Kenya is located in East Africa near the Equator. As a native of Nairobi, Kenya, I have lived in the U.S. for over 14 years and grew up eating red runner peanuts over there and still enjoy them now. Traditional Kenyan foods reflect the many different lifestyles of the various groups in the country. These dishes are easy to make and quite nutritious which forms the foundation of Kenyan cuisine.
Staple foods consist mainly of corn, maize, potatoes, and beans. However, peanuts and peanut butter are gaining popularity and are sold in the supermarkets and stores everywhere. It is also typical to see street vendors in some areas selling roasted peanuts in small sachets or cones of newspaper as a popular snack.
In Kenya, peanuts are referred to us groundnuts and locally called “Njugu Karanga” (Swahili). Groundnuts are mainly grown in western Kenya by small scale farmers both for food and sale. These areas have a tropical climate suitable for farming. There are two main varieties of peanuts in Kenya namely the runner type and the bunch type (Red Valencia). Bunch varieties are small, tastier and a highly marketable variety. It matures in 60 – 75 days. The runner is the larger variety and is preferred because of the high yields, it matures in 90 – 100 days.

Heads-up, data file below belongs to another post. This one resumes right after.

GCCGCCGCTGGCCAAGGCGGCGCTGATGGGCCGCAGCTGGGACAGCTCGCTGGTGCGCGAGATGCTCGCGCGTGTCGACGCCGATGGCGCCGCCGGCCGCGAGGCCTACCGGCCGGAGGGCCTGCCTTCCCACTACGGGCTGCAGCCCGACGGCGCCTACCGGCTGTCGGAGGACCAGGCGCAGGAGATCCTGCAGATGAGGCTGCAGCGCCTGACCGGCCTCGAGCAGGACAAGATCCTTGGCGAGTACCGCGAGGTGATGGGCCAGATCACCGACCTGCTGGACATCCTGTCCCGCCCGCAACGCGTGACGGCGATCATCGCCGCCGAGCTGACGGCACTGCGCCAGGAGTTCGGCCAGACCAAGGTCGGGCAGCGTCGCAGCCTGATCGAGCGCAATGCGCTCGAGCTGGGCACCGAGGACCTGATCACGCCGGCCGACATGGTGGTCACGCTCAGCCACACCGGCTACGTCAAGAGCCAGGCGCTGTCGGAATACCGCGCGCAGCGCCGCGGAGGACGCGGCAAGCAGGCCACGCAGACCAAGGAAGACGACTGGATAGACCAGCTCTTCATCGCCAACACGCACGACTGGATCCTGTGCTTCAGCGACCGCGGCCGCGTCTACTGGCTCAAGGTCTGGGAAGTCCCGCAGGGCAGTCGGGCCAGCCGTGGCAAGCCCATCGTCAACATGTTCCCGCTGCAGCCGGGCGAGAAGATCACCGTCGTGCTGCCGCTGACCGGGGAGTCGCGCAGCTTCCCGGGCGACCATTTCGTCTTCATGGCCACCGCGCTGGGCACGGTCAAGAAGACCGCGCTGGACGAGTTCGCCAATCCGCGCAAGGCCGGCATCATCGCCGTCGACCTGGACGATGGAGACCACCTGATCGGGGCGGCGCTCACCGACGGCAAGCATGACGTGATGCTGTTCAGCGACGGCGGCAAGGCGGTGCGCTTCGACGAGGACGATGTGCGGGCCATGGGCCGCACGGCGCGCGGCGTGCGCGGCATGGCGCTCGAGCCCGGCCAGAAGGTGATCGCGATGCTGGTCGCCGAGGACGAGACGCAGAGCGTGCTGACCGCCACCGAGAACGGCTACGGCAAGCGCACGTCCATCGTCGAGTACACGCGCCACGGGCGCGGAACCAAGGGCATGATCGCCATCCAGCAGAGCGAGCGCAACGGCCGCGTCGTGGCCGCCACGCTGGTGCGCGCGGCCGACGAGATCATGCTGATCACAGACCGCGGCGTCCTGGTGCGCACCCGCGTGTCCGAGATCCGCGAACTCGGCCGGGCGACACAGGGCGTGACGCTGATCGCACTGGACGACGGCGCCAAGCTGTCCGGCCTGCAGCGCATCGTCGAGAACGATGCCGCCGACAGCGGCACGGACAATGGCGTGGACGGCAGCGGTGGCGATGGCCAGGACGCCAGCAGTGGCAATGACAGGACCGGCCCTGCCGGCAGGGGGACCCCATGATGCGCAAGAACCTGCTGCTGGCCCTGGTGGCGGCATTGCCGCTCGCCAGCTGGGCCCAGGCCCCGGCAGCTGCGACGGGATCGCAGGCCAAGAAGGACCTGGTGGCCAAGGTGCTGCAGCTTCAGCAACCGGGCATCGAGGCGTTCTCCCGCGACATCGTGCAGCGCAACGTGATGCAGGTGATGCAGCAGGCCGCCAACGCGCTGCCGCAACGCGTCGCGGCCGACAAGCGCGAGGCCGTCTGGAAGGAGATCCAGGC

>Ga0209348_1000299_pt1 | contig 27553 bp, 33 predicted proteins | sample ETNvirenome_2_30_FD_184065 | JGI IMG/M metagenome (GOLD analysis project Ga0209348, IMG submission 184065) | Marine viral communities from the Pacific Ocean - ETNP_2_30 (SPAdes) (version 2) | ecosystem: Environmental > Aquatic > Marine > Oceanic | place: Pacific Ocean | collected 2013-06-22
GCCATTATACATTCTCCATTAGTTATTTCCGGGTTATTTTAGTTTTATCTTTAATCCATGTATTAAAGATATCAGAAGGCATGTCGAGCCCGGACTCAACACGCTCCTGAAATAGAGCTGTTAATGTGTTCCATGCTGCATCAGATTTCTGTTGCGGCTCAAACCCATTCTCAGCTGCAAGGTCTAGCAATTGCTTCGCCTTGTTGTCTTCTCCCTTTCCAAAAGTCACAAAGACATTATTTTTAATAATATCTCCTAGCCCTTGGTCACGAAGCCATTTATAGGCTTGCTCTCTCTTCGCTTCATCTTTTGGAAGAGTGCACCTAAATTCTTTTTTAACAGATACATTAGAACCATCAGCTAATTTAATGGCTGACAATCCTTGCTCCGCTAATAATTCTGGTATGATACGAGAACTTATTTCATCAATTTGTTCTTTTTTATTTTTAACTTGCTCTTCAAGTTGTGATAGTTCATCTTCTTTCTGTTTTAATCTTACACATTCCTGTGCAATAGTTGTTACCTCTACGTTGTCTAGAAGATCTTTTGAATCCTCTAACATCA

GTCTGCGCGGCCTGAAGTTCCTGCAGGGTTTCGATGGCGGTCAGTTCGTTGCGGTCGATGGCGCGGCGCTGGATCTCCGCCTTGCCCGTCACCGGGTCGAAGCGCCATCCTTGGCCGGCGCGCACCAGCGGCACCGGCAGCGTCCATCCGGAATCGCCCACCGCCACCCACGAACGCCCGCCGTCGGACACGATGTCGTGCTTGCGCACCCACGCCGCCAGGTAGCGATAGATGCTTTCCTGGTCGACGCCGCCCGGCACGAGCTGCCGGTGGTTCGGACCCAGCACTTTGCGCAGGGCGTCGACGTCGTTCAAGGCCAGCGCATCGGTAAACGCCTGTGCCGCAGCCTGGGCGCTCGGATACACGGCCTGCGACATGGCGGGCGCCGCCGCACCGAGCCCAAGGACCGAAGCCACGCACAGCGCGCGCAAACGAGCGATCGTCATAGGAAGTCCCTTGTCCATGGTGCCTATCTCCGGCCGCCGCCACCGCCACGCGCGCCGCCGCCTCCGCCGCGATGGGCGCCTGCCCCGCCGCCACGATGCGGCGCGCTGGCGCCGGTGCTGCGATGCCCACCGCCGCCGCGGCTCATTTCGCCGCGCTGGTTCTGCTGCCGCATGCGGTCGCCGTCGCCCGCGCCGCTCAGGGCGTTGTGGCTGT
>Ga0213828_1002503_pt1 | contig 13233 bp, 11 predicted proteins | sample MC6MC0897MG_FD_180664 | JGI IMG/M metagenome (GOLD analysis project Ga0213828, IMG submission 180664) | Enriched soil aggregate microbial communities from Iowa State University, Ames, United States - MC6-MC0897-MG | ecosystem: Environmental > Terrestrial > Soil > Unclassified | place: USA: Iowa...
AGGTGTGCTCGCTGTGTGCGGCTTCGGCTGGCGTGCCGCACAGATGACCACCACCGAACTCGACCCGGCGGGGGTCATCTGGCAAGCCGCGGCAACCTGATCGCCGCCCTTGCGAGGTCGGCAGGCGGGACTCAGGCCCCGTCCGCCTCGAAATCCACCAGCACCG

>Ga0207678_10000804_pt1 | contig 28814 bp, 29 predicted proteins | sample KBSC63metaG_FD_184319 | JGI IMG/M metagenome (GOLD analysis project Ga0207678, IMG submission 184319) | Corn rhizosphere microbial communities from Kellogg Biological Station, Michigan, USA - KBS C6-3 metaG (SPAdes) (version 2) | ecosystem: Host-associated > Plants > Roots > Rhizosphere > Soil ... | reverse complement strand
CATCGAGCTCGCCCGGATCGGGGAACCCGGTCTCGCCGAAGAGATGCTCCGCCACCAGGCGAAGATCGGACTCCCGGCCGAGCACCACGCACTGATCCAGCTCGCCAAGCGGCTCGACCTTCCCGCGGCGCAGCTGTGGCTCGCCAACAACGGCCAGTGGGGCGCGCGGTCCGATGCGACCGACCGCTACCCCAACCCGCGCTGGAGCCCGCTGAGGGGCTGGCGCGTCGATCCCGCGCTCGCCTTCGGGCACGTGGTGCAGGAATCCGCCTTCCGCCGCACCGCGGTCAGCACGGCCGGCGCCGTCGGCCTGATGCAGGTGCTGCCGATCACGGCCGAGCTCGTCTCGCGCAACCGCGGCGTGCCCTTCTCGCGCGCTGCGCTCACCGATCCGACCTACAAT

While on vacation this past December, I purchased a variety of groundnuts from the supermarket to share with my wonderful colleagues. They were red skins slightly roasted and salted, the runners roasted and salted and some coated peanuts with chili, lemon and black pepper.They enjoyed the delicious peanuts which they noted are not too salty. If you ever go to visit Kenya be sure to grab some peanuts or peanut butter!